By Sonya James
Posting in Education
Unemployment and productivity both soar in the American manufacturing industry. What is going on?
The BBC's Jonny Dymond describes the future of manufacturing in the United States as "quiet".
Not because demand is down. Not because of labor strikes. But because of educational requirements and robots.
"As employment has plummeted, productivity has soared," Dymond writes.
Akin to the shift in labor brought on by the industrial revolution, today's technological revolution has pulled the percentage of factory work in the United States down from a third in the 1950s to below 10%.
The pay is still great - $77,186 with benefits for a standard manufacturing job in 2010. The question is, what does standard now mean?
"That path to mass middle-class work is gone," says Lou Glazer of the consulting group Michigan Future Inc.
"The only high-paid factory work left is going [to] people who both program and maintain machines. That work is going to be high-paid but it requires much higher skills."
There will also be fewer and fewer of these jobs available.
The clanking of hand-operated machinery has been replaced with the light whir of hydraulic lifts.
"We don't forge things anymore," says Aaron Crum, the president of AMI, a Michigan-based maker of fuel cells. "We use lasers to cut metal, we extrude ceramics, we do things that are different. And so because of it, we need a different labor force to make it happen."
American identity has relied heavily on the idea that hard work pays off - hard work no matter the kind. Looking today at the rapidly shifting labor landscape, this idea appears more like a mirage.
"You just needed to be a hard worker," Gerry Gardner, a former GM factory worker told Dymond. "And you needed to show up every day, because it wasn't easy work. You could put the kids through college, we had a couple of weeks vacation."
If sparks are flying in factories like AMI (and the numbers show that they are), few people are around to see them.
[via: Jonny Dymond at the BBC]
Aug 9, 2012
do you know how danger is hiding in a auto asemble plant .i do chem exsposer,and phiscal dangers.a lot of employess lose fingers ,eyes and lives.an when you retire you more than likely dide befor you hit 70 .go ahead not one of you could handle the noise,the chems ,or the work pace.so go sit on your asses and think you deserve the money you get payed.
Unions fought bringing robots into manufacturing many times. This is sort of a replay of the mythical story of John Henry who won a race drilling through a mountain with his opponent a steam powered drill. The robots are expensive but took over the dangerous parts of manufacturing while delivering better products. The path for unskilled labor now leads to retail and fast food. The results of modern manufacturing is that fewer workers are needed and those workers must have skill and experience. What is not mentioned is that individuals can use modern manufacturing equipment to create new products. A good example is the Tech Shop; it has computer controlled manufacturing equipment available for people to design and make their own products. This is a good deal for the common man.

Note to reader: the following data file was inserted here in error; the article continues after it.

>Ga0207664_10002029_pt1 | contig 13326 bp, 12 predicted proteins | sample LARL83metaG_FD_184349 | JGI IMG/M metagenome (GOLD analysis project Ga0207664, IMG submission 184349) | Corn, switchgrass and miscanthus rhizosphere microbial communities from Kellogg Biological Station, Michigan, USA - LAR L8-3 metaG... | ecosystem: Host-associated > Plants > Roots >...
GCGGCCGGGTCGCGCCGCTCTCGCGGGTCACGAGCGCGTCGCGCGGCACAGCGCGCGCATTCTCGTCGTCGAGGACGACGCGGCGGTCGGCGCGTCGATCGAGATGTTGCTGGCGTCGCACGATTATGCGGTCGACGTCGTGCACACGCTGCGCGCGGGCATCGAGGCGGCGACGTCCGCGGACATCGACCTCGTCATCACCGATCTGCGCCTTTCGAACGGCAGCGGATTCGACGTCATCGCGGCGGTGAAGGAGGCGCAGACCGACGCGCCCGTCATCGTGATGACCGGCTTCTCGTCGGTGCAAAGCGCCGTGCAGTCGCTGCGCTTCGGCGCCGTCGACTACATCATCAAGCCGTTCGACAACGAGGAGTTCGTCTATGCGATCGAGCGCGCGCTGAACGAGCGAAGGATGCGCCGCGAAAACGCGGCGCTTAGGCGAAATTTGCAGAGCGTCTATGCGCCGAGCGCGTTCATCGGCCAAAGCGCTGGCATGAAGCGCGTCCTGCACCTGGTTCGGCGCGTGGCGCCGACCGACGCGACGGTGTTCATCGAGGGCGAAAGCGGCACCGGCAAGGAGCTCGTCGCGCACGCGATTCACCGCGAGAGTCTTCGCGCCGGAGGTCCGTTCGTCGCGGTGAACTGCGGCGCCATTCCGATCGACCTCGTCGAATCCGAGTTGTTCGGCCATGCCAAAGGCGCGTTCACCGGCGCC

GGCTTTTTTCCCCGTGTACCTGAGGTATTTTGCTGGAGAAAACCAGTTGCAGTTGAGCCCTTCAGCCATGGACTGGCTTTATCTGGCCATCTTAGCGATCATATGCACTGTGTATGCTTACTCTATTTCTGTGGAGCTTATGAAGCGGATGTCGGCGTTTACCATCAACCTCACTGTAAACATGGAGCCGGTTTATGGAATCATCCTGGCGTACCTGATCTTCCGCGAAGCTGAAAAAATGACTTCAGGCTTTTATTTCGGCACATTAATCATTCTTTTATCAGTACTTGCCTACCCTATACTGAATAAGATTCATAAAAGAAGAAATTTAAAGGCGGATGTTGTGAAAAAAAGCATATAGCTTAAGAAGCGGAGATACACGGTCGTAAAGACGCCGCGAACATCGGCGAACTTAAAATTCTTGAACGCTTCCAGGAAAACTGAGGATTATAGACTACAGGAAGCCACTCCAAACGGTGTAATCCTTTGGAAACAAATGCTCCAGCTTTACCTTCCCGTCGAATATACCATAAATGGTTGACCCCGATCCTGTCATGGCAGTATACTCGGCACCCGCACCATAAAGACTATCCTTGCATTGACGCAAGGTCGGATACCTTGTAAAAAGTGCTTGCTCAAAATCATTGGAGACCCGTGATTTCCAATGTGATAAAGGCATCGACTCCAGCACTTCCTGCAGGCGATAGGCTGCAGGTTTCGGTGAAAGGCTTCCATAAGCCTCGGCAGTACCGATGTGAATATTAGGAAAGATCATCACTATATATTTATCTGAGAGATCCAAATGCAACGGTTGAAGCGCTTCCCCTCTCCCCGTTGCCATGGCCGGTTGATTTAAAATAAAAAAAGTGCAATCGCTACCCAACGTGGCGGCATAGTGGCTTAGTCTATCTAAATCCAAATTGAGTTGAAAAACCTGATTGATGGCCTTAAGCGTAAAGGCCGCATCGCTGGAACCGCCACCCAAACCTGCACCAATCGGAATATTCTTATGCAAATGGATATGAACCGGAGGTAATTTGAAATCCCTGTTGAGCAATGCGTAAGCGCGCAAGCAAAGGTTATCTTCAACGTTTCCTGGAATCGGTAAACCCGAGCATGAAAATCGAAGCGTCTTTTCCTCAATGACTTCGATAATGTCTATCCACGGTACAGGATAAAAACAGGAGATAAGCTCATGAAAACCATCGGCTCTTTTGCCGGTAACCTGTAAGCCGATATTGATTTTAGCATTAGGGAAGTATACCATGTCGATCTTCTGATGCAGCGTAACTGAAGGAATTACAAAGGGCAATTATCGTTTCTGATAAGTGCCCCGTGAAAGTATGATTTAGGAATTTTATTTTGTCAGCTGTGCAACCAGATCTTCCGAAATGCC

I would add that the fat-cat union bosses have had a nearly equal hand in destroying free enterprise in our manufacturing industry. I work with a former engineer at Maytag (now bankrupted/taken over by Whirlpool) and he's told me stories about union rules that make the hair on the back of your neck stand up. One in particular that stands out is how union workers would head across the street to a convenience store and have their lunch from a brown bottle in a paper bag (the classic 40 oz. lunch) and then return to the warehouse and hop back on a forklift. The union contract prohibited any action against the employee until there was an accident of some sort. Gee, let's wait until someone is injured before firing the noontime drunk on the job. Thanks, unions, for your contribution to quality!
The clearest example of this has been Boeings problems opening its South Carolina plant. They have broken no laws, but the Obama administration has buried them under frivolous lawsuits and complaints in support of the big unions funding his reelection campaign. Boeing made legitimate and legal business decisions to open that plant and the Obama administration has yet to prove differently. Thousands of jobs were being held up until Boeing defied the National Labor Relations Boards threats and opened the plant in 2010. Lacking evidence of wrong doing the feds have done nothing, but they did hold up thousands of jobs for over a year. Another example is Bucyrus International of Wisconsin. They lost a $200 million order from a company India for coal mining equipment in 2010 because the US Export-Import bank blocked the sale. The loss of the sale prevented a factory from being reopened. The sale was blocked because a bureaucratic regulation, not a law, said that a US company could not do business with a foreign company that caused greenhouse gasses to be created. A Japanese firm got the sale after the Ex-Im Bank decision.